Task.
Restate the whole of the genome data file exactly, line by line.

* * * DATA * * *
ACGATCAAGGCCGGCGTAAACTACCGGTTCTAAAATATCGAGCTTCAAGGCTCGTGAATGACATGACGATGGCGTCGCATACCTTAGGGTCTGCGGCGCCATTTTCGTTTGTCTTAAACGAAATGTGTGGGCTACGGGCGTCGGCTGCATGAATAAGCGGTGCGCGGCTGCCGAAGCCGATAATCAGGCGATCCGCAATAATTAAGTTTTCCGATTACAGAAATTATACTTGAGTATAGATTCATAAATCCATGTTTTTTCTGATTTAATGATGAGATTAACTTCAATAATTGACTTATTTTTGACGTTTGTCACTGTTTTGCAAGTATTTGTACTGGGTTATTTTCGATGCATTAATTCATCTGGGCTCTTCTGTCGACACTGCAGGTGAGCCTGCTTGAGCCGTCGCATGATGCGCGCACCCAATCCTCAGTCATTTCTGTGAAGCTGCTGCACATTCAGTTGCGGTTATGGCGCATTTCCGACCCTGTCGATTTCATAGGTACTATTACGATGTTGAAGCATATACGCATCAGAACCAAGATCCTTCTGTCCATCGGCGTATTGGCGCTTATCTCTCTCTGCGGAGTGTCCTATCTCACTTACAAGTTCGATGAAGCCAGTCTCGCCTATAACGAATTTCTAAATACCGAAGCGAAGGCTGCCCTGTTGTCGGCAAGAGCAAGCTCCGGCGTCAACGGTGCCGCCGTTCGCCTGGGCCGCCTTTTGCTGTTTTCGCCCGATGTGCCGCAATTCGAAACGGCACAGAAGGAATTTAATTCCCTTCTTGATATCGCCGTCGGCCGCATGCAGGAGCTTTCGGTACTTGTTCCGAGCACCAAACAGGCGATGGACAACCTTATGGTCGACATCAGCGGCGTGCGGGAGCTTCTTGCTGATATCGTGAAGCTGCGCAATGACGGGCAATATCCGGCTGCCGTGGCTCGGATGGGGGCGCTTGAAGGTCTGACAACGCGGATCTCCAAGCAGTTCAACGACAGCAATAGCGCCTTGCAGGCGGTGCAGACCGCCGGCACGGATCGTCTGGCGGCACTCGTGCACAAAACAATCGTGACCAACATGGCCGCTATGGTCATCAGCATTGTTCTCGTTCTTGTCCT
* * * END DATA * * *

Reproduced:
ACGATCAAGGCCGGCGTAAACTACCGGTTCTAAAATATCGAGCTTCAAGGCTCGTGAATGACATGACGATGGCGTCGCATACCTTAGGGTCTGCGGCGCCATTTTCGTTTGTCTTAAACGAAATGTGTGGGCTACGGGCGTCGGCTGCATGAATAAGCGGTGCGCGGCTGCCGAAGCCGATAATCAGGCGATCCGCAATAATTAAGTTTTCCGATTACAGAAATTATACTTGAGTATAGATTCATAAATCCATGTTTTTTCTGATTTAATGATGAGATTAACTTCAATAATTGACTTATTTTTGACGTTTGTCACTGTTTTGCAAGTATTTGTACTGGGTTATTTTCGATGCATTAATTCATCTGGGCTCTTCTGTCGACACTGCAGGTGAGCCTGCTTGAGCCGTCGCATGATGCGCGCACCCAATCCTCAGTCATTTCTGTGAAGCTGCTGCACATTCAGTTGCGGTTATGGCGCATTTCCGACCCTGTCGATTTCATAGGTACTATTACGATGTTGAAGCATATACGCATCAGAACCAAGATCCTTCTGTCCATCGGCGTATTGGCGCTTATCTCTCTCTGCGGAGTGTCCTATCTCACTTACAAGTTCGATGAAGCCAGTCTCGCCTATAACGAATTTCTAAATACCGAAGCGAAGGCTGCCCTGTTGTCGGCAAGAGCAAGCTCCGGCGTCAACGGTGCCGCCGTTCGCCTGGGCCGCCTTTTGCTGTTTTCGCCCGATGTGCCGCAATTCGAAACGGCACAGAAGGAATTTAATTCCCTTCTTGATATCGCCGTCGGCCGCATGCAGGAGCTTTCGGTACTTGTTCCGAGCACCAAACAGGCGATGGACAACCTTATGGTCGACATCAGCGGCGTGCGGGAGCTTCTTGCTGATATCGTGAAGCTGCGCAATGACGGGCAATATCCGGCTGCCGTGGCTCGGATGGGGGCGCTTGAAGGTCTGACAACGCGGATCTCCAAGCAGTTCAACGACAGCAATAGCGCCTTGCAGGCGGTGCAGACCGCCGGCACGGATCGTCTGGCGGCACTCGTGCACAAAACAATCGTGACCAACATGGCCGCTATGGTCATCAGCATTGTTCTCGTTCTTGTCCT